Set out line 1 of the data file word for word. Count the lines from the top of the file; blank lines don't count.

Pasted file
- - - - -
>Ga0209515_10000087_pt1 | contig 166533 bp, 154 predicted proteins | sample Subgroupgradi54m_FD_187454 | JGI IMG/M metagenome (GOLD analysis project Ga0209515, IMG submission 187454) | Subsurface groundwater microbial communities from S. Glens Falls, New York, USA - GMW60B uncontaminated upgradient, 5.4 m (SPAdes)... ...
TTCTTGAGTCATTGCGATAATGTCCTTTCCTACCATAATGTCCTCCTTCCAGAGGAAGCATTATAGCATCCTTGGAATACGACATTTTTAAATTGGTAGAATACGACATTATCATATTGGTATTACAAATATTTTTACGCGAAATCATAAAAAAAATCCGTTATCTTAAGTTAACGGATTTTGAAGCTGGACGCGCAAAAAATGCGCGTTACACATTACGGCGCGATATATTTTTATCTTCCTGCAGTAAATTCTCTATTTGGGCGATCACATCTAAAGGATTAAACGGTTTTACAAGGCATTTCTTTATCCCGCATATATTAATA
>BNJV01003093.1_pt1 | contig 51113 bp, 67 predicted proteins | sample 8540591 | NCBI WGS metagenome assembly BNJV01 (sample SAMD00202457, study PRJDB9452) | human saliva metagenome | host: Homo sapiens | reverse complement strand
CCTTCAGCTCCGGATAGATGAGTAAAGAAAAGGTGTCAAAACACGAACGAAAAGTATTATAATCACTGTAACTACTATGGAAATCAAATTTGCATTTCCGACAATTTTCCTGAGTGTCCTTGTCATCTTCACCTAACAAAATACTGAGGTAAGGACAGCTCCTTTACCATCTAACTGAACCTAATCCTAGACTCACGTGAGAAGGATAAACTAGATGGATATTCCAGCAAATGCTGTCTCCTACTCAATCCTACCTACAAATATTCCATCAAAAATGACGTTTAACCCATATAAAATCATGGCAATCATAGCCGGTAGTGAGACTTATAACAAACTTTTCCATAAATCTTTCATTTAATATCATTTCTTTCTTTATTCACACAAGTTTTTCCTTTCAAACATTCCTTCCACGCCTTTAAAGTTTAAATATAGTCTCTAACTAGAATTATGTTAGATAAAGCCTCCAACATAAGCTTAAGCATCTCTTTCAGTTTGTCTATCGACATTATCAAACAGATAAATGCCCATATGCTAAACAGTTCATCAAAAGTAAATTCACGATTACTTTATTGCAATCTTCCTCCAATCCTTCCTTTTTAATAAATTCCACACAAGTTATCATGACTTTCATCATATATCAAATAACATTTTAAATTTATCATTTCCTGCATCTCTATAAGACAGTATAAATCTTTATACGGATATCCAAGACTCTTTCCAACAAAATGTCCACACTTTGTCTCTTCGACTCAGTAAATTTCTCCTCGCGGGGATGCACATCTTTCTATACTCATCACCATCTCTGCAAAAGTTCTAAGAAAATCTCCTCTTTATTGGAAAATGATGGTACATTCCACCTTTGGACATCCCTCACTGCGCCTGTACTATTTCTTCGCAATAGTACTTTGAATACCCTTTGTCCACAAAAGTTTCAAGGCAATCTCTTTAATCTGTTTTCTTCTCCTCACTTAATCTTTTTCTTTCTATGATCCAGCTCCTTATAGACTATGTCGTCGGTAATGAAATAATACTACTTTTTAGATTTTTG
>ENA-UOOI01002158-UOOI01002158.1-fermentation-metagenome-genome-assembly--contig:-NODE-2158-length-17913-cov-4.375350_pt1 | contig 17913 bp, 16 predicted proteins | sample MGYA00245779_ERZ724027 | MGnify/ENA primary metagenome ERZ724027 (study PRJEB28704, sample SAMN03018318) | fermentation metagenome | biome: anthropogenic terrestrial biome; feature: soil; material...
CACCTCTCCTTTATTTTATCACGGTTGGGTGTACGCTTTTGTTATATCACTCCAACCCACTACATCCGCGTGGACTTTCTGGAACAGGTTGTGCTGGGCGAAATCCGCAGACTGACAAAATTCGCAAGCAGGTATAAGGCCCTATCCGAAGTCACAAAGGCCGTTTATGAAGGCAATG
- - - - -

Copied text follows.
>Ga0209515_10000087_pt1 | contig 166533 bp, 154 predicted proteins | sample Subgroupgradi54m_FD_187454 | JGI IMG/M metagenome (GOLD analysis project Ga0209515, IMG submission 187454) | Subsurface groundwater microbial communities from S. Glens Falls, New York, USA - GMW60B uncontaminated upgradient, 5.4 m (SPAdes)... ...